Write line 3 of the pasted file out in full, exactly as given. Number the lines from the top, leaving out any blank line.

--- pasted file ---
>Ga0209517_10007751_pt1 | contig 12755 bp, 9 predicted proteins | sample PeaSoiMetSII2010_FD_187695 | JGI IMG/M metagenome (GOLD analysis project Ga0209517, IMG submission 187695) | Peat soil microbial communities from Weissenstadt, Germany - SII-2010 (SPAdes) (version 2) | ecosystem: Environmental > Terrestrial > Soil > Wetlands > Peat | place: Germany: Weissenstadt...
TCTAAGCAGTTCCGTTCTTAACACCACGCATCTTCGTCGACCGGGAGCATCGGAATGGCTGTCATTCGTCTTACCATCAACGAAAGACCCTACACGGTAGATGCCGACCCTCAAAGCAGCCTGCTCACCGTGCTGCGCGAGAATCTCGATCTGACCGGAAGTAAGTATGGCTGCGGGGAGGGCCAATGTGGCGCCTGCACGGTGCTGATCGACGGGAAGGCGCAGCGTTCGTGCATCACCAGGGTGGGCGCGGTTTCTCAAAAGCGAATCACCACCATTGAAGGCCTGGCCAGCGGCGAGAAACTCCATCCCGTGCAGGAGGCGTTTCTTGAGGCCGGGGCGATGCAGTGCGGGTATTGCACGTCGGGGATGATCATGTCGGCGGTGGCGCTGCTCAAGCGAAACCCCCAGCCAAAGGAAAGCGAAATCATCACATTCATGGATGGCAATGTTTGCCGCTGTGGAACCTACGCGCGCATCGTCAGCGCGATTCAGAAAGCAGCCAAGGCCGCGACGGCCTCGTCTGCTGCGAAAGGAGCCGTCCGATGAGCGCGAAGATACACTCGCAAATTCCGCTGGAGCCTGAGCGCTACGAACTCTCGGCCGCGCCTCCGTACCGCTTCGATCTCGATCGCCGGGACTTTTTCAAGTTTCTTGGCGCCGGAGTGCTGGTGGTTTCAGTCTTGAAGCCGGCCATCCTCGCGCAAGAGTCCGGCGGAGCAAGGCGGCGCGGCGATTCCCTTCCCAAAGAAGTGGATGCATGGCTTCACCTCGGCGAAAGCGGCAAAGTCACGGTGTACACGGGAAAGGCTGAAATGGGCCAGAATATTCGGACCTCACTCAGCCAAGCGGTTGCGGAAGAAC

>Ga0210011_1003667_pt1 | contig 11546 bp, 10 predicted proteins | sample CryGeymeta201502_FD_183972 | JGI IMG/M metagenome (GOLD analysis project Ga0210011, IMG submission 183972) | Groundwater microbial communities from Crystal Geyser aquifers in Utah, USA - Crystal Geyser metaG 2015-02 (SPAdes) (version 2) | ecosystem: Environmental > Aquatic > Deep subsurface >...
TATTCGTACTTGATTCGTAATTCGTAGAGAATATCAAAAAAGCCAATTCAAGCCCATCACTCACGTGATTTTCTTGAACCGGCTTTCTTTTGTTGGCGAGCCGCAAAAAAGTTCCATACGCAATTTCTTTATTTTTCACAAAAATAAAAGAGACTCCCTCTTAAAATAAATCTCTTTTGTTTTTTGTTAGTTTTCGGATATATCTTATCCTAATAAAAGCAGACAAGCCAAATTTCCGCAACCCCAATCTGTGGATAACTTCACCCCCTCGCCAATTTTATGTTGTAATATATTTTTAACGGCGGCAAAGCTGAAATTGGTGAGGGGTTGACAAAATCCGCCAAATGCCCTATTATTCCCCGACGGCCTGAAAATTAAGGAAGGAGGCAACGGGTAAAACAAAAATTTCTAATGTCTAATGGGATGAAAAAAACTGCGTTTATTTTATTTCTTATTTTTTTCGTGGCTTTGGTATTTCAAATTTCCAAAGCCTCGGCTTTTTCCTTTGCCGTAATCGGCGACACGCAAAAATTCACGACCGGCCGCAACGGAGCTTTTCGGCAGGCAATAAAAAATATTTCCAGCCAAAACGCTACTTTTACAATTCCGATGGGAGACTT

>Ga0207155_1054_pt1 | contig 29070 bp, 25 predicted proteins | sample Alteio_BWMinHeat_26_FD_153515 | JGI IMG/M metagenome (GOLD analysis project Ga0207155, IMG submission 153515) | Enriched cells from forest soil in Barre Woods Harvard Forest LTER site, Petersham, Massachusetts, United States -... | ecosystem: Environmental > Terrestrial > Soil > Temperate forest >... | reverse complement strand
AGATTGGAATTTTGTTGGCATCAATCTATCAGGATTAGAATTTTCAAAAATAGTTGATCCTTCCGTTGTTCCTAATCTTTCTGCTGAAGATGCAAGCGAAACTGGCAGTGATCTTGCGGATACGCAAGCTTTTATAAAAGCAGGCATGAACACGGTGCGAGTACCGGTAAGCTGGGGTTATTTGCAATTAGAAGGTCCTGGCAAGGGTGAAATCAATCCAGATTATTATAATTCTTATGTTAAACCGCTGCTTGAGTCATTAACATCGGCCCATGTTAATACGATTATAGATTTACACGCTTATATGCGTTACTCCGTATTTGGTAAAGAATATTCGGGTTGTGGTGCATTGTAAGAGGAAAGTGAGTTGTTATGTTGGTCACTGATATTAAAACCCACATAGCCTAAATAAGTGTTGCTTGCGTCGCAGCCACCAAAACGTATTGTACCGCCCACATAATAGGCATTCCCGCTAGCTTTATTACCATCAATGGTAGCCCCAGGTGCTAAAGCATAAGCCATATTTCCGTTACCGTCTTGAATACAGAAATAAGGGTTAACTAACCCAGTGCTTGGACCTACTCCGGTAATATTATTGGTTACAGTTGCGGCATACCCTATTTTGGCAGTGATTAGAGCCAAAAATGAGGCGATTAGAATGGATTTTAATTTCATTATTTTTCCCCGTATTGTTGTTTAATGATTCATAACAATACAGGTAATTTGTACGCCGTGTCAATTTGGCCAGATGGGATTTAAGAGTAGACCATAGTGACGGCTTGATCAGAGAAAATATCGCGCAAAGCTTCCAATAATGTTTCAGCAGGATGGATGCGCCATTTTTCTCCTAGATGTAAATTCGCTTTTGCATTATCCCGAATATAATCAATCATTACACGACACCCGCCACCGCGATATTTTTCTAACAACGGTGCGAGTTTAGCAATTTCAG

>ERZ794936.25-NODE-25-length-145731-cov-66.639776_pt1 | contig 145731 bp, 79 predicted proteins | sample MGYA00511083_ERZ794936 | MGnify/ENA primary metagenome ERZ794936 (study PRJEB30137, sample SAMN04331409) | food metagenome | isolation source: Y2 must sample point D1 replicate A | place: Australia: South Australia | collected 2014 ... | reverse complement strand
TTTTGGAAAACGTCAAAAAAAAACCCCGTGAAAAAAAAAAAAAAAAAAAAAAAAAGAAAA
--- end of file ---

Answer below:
>Ga0210011_1003667_pt1 | contig 11546 bp, 10 predicted proteins | sample CryGeymeta201502_FD_183972 | JGI IMG/M metagenome (GOLD analysis project Ga0210011, IMG submission 183972) | Groundwater microbial communities from Crystal Geyser aquifers in Utah, USA - Crystal Geyser metaG 2015-02 (SPAdes) (version 2) | ecosystem: Environmental > Aquatic > Deep subsurface >...